Lyrically driven, Chicago Farmer delves into the social and political issues of today’s world, taking it all in and putting it back through music as a commentary on modern times in the Midwest. With his unfeigned and relatable approach, Chicago Farmer has earned a place in the heart of his generation’s rise of protest songs. He composes music written and sung, by and for, the working class, recalling modern day folk tales.
Singer/Songwriter/Multi-Instrumentalist Joseph Huber was a founding member of the .357 String Band -- a group that, despite its break-up, continues to gain popularity, and is known as one of the most influential groups in the recent insurgent, underground country and bluegrass movement. Whether it's irresistible, fiddle-driven, dancing tunes or honest, heart-wrenching "songwriter" songs, Huber spans the spectrum of 'Roots' music while preferring not to stay within the boundaries of any strict genre classification. Maintaining a solid touring schedule, playing all throughout both the U.S. and around Europe, Huber continues to gain positive press, including being listed on L.A. Weekly's '10 More Country Artists To Listen To.'
Saturday, November 25th - 7:30 pm: Len Voy / The Blisters $12 / $10
Len Voy is a return to the intimacy of isolation. Conjuring up memories through plucked strings and song, it is the sound of the cathartic, self-discovery process for Nick Lanser.
The Blisters are Henry Mosher, Spencer Tweedy, Hayden Holbert and Tory P-Lopez. The Blisters will be performing their folk-inflected interpretation of indie rock with material from their 2016 release, Cured, as well as from their 2013 debut, Finally Bored. Lead singer Henry Mosher's songs find their roots in Laurel Canyon songwriters, filtered through midwestern experience and adapted with 90s rockisms along the way.
Saturday, January 20th - 7:30 pm: WhiskeyBelles / WheelHouse $16 / $13
The WhiskeyBelles are an all-female traditional country and Americana trio based out of Milwaukee, Wisconsin. The Belles are widely known for captivating shows featuring their own take on classic and obscure vintage-country, Americana, folk-revival and roots-country tunes, with their witty originals sprinkled in. They’ve been compared with the Pistol Annie’s, Dixie Chicks and The Trio (Dolly Parton, Emmy Lou Harris & Linda Ronstadt). The WhiskeyBelles have personalities as big as the Texan skyline - they have a great time on stage, and love to share the fun with their audience.
WheelHouse is a nationally touring Americana and bluegrass band whose high and lonesome harmonies come with a little bit of grit. As a full-time band, they perform over 220 shows per year and have garnered attention from national labels. Featuring three and four-part harmonies, fiddle and guitar leads, and driving rhythm of the upright bass, WheelHouse brings an energy and attitude unique to themselves. WheelHouse also owns their own brand of whiskey appropriately named WheelHouse Whiskey.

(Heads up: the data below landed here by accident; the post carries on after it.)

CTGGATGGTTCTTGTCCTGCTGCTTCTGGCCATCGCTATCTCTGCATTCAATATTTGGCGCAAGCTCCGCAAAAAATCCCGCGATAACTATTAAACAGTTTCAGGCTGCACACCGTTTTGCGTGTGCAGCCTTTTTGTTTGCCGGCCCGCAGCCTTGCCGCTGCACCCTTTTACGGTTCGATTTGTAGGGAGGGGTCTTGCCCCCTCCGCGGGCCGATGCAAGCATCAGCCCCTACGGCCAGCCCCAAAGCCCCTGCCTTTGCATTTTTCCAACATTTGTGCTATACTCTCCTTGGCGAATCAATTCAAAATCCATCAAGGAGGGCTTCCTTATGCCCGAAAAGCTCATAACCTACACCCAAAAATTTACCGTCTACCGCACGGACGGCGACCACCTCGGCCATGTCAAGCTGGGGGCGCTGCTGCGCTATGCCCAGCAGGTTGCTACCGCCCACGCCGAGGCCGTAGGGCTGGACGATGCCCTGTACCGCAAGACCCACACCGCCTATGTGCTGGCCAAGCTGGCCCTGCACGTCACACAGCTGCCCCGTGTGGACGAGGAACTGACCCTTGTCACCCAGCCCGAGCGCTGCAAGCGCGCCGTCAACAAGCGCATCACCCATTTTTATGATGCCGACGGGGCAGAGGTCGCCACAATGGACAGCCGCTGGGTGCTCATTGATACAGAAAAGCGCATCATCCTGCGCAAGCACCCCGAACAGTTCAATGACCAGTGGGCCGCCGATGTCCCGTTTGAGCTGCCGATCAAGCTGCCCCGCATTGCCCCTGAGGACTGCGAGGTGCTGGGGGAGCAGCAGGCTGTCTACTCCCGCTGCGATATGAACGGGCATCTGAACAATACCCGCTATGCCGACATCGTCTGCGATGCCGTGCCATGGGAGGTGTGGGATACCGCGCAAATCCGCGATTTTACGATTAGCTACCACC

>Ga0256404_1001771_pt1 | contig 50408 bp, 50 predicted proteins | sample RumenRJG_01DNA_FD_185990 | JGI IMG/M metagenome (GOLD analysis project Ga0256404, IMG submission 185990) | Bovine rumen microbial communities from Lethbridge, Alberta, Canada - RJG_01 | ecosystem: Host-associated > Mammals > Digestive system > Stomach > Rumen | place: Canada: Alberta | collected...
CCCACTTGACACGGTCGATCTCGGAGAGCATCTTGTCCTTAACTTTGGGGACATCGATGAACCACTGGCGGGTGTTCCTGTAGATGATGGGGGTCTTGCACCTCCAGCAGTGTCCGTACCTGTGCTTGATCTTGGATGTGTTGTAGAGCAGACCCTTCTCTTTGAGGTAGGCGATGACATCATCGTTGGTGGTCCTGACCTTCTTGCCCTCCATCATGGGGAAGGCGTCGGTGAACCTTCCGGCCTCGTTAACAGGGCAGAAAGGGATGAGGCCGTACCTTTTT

Saturday, February 24th - 7:30 pm: Altered Five Blues Band $16 / $13
For 15 years, Altered Five Blues Band has been winning audiences with a swaggering stomp of bruising, barrelhouse grit. According to Downbeat magazine, front man Jeff Taylor “sings powerfully” and “Jeff Schroedl’s live-wire guitar reaches the high bar of mixed invention and fluidity.” Blues Bytes magazine declares the group features “the funkiest rhythm section outside of Memphis.” Charmed & Dangerous is the eagerly awaited follow-up to the group’s 2014 album Cryin’ Mercy, which reached #3 in the iTunes blues store, hit #1 on the Roots Music Report blues chart, and won “Best Self-Released CD” at the 2015 International Blues Challenge.
Saturday, April 14th - 7:30 pm: Zach Pietrini / Buffalo Gospel $15 / $12
Voted Best Live Act in Milwaukee (Milwaukee Magazine, 2017), it’s been four years since Zach Pietrini showed up on the Milwaukee music scene. Despite being a Chicago transplant, The Zach Pietrini Band has become a recognized name around town, playing featured spots at Summerfest and Bastille Days. At the forefront of the Americana resurgence in the north country, Pietrini quickly distinguished himself with his fearless vulnerability, prolific writing, and dynamic live show. “Pietrini’s skill is crafting the kind of Americana that gets right into you with a beguiling friendliness.” -88Nine Radio Milwaukee